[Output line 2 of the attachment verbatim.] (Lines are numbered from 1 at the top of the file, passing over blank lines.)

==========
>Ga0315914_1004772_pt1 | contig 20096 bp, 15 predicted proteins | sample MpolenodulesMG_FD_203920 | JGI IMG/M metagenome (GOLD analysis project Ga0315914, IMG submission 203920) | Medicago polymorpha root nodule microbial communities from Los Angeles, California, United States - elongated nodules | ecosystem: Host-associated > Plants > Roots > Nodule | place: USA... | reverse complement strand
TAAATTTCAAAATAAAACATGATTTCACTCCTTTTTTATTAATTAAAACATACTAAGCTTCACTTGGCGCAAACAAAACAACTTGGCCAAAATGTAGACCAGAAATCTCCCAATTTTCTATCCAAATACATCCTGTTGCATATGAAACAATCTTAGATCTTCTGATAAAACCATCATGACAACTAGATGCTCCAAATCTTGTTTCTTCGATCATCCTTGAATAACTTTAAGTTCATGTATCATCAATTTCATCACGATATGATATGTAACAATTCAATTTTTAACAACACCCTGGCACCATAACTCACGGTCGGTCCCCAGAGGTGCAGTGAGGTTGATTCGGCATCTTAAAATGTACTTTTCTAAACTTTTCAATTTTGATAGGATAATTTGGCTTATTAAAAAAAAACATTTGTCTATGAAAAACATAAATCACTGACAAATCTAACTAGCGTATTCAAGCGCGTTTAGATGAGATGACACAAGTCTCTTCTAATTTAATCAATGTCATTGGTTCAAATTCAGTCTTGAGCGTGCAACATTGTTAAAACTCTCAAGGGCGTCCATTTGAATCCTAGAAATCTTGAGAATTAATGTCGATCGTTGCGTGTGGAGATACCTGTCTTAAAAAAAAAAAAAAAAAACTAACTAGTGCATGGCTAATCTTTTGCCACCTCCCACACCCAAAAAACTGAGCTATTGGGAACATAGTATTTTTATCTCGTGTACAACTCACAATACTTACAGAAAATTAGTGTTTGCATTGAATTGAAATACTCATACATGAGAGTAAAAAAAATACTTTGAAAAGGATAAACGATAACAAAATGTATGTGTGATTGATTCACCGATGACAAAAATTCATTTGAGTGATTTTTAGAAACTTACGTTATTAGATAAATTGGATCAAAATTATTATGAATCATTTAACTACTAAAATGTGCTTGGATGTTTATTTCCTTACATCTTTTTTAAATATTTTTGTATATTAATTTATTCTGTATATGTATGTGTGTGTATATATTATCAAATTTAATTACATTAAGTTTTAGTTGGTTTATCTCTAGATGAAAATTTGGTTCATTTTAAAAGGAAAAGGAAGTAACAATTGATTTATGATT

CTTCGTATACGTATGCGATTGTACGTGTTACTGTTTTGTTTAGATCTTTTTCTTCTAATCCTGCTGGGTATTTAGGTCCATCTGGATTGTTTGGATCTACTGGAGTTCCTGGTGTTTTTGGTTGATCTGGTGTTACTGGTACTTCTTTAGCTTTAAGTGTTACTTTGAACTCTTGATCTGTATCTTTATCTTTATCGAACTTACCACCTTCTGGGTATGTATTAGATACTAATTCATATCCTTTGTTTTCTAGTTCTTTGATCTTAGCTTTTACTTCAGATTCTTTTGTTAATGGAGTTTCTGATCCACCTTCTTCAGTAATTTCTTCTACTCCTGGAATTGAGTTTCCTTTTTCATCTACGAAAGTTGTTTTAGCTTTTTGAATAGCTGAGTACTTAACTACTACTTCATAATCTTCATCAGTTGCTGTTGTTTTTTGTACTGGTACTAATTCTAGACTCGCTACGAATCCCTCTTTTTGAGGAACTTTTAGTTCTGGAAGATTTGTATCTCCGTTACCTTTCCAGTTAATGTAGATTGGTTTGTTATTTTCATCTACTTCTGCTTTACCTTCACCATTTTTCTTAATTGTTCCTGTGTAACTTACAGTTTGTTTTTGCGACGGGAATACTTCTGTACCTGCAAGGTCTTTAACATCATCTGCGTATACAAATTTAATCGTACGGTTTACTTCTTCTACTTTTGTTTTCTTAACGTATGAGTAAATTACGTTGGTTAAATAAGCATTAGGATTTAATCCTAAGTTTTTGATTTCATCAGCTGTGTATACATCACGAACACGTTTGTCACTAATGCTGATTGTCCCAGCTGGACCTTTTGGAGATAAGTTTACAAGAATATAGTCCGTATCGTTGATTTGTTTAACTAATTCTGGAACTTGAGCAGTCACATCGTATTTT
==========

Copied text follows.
TAAATTTCAAAATAAAACATGATTTCACTCCTTTTTTATTAATTAAAACATACTAAGCTTCACTTGGCGCAAACAAAACAACTTGGCCAAAATGTAGACCAGAAATCTCCCAATTTTCTATCCAAATACATCCTGTTGCATATGAAACAATCTTAGATCTTCTGATAAAACCATCATGACAACTAGATGCTCCAAATCTTGTTTCTTCGATCATCCTTGAATAACTTTAAGTTCATGTATCATCAATTTCATCACGATATGATATGTAACAATTCAATTTTTAACAACACCCTGGCACCATAACTCACGGTCGGTCCCCAGAGGTGCAGTGAGGTTGATTCGGCATCTTAAAATGTACTTTTCTAAACTTTTCAATTTTGATAGGATAATTTGGCTTATTAAAAAAAAACATTTGTCTATGAAAAACATAAATCACTGACAAATCTAACTAGCGTATTCAAGCGCGTTTAGATGAGATGACACAAGTCTCTTCTAATTTAATCAATGTCATTGGTTCAAATTCAGTCTTGAGCGTGCAACATTGTTAAAACTCTCAAGGGCGTCCATTTGAATCCTAGAAATCTTGAGAATTAATGTCGATCGTTGCGTGTGGAGATACCTGTCTTAAAAAAAAAAAAAAAAAACTAACTAGTGCATGGCTAATCTTTTGCCACCTCCCACACCCAAAAAACTGAGCTATTGGGAACATAGTATTTTTATCTCGTGTACAACTCACAATACTTACAGAAAATTAGTGTTTGCATTGAATTGAAATACTCATACATGAGAGTAAAAAAAATACTTTGAAAAGGATAAACGATAACAAAATGTATGTGTGATTGATTCACCGATGACAAAAATTCATTTGAGTGATTTTTAGAAACTTACGTTATTAGATAAATTGGATCAAAATTATTATGAATCATTTAACTACTAAAATGTGCTTGGATGTTTATTTCCTTACATCTTTTTTAAATATTTTTGTATATTAATTTATTCTGTATATGTATGTGTGTGTATATATTATCAAATTTAATTACATTAAGTTTTAGTTGGTTTATCTCTAGATGAAAATTTGGTTCATTTTAAAAGGAAAAGGAAGTAACAATTGATTTATGATT